“I have explored the universe from the local scale of our Solar System up to the very furthest reaches of cosmology. I have found myself baffled by the intrigue and silenced by the beauty that I have discovered through astrophysics.”
- Michael Warrener
As a Union College astrophysics minor, you will learn how to apply the principles of physics to astronomical phenomena, leading to an understanding of the structure and history of the Universe and everything in it.
The astrophysics minor will supplement your physics training to prepare you for graduate studies in astronomy and astrophysics, develop your abilities to use astronomical instrumentation and software, and train you for work in job sectors that require mathematical and/or analytical skills.
Students pursuing a minor in astrophysics take an introductory course, The Solar System, and five classes selected from: Introduction to Astrophysics; Stellar Structure and Evolution; Galaxies; Cosmology and General Relativity; Observational Astronomy; and Radio Astronomy. In the laboratory-based Observational Astronomy and Radio Astronomy courses, students use the College's 20-inch optical telescope, equipped with CCD cameras and spectrograph, the 7.5-foot radio telescope and the table-top radio interferometer.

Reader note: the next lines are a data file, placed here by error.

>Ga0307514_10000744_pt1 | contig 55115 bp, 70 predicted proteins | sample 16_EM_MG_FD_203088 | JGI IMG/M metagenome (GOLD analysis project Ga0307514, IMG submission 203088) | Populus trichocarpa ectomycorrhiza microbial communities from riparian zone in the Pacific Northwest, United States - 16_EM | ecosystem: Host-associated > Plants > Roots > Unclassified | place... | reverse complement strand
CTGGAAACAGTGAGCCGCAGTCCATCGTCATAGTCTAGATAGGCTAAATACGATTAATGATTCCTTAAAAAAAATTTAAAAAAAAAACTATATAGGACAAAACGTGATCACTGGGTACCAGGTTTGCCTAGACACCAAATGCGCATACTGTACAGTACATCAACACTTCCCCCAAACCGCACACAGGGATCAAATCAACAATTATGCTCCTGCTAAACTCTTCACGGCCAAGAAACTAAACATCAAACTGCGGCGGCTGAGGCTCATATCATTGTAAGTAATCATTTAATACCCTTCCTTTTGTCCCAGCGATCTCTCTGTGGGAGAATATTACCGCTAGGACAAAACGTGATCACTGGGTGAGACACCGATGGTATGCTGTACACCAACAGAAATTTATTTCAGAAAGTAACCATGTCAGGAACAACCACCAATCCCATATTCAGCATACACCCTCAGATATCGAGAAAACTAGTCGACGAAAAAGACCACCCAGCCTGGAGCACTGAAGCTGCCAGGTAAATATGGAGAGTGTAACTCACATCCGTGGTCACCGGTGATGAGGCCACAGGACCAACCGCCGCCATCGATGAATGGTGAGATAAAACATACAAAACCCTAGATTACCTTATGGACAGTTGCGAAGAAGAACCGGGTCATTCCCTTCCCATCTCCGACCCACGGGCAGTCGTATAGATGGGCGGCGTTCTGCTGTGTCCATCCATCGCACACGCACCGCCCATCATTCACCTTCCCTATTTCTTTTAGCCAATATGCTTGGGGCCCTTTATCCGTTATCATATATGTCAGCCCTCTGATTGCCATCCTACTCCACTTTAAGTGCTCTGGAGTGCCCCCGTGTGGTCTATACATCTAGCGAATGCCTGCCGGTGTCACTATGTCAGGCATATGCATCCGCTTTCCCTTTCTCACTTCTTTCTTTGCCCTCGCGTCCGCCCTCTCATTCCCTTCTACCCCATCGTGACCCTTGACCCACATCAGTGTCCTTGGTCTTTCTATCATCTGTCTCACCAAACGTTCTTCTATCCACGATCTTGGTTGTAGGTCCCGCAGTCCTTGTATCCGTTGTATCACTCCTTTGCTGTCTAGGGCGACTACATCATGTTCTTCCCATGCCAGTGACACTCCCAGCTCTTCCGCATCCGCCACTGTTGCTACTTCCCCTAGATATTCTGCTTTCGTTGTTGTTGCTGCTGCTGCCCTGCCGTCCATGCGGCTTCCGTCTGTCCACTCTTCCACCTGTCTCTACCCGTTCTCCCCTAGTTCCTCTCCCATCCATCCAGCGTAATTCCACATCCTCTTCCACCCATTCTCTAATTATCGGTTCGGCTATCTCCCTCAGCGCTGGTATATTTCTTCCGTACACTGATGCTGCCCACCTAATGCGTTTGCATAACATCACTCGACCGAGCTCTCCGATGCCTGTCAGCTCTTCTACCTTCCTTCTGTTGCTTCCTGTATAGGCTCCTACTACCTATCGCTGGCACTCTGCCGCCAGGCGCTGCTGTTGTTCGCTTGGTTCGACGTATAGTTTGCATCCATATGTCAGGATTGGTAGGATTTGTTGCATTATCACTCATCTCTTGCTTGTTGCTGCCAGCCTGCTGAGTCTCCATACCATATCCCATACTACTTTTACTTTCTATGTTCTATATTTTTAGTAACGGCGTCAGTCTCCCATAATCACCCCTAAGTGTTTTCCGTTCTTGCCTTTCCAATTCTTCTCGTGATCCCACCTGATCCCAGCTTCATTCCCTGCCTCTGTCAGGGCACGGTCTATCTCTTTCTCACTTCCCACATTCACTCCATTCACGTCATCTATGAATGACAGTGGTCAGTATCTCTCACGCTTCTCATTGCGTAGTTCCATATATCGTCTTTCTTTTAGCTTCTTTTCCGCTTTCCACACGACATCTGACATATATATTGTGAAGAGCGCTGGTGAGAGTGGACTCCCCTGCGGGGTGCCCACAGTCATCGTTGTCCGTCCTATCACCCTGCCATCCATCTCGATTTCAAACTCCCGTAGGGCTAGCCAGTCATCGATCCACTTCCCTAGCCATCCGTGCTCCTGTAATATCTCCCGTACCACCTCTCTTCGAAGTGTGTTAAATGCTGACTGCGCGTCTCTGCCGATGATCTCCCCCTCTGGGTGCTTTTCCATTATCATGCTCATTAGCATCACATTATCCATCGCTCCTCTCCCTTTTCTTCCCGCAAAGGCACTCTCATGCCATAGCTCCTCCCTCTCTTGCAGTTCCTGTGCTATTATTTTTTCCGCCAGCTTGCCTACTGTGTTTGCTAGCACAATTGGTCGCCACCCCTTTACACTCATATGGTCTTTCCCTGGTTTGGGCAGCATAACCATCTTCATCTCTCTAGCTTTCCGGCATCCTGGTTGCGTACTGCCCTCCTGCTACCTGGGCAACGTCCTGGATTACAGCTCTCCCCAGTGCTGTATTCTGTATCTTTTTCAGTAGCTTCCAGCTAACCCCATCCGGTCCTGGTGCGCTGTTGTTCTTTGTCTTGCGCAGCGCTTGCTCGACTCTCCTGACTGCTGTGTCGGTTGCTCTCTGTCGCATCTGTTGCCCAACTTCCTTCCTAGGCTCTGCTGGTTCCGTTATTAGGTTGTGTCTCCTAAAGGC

Four of our physics and astronomy faculty members pursue astrophysics research, with specialties in star formation, nucleosynthesis in supernovae, galaxy evolution and active galactic nuclei. Students are encouraged to participate in research, including cutting-edge projects supported by Department of Energy and National Science Foundation (NSF) research grants. Students can make a series of observations with the Union College telescope to track transits of extrasolar planets. They can manipulate computer simulations of the creation of the chemical elements in the explosive deaths of the most massive stars.
Many students participate in the NSF-sponsored Undergraduate ALFALFA Team, a consortium of 19 institutions led by Union College, collaborating with Cornell University on the international ALFALFA (Arecibo Legacy Fast ALFA, where ALFA refers to the Arecibo L-band Feed Array detector) survey. In addition, Union's affiliation with the NASA NY Space Grant offers opportunities for internships at Union and NASA centers to carry out NASA-related research projects.